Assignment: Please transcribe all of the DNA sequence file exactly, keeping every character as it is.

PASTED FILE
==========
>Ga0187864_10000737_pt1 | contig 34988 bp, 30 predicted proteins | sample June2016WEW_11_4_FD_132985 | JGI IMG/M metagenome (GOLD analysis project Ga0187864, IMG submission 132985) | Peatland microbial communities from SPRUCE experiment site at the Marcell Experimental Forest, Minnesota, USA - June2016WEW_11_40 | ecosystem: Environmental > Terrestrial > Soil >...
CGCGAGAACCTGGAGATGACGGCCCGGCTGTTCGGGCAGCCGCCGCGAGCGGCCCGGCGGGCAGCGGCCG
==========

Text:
>Ga0187864_10000737_pt1 | contig 34988 bp, 30 predicted proteins | sample June2016WEW_11_4_FD_132985 | JGI IMG/M metagenome (GOLD analysis project Ga0187864, IMG submission 132985) | Peatland microbial communities from SPRUCE experiment site at the Marcell Experimental Forest, Minnesota, USA - June2016WEW_11_40 | ecosystem: Environmental > Terrestrial > Soil >...
CGCGAGAACCTGGAGATGACGGCCCGGCTGTTCGGGCAGCCGCCGCGAGCGGCCCGGCGGGCAGCGGCCG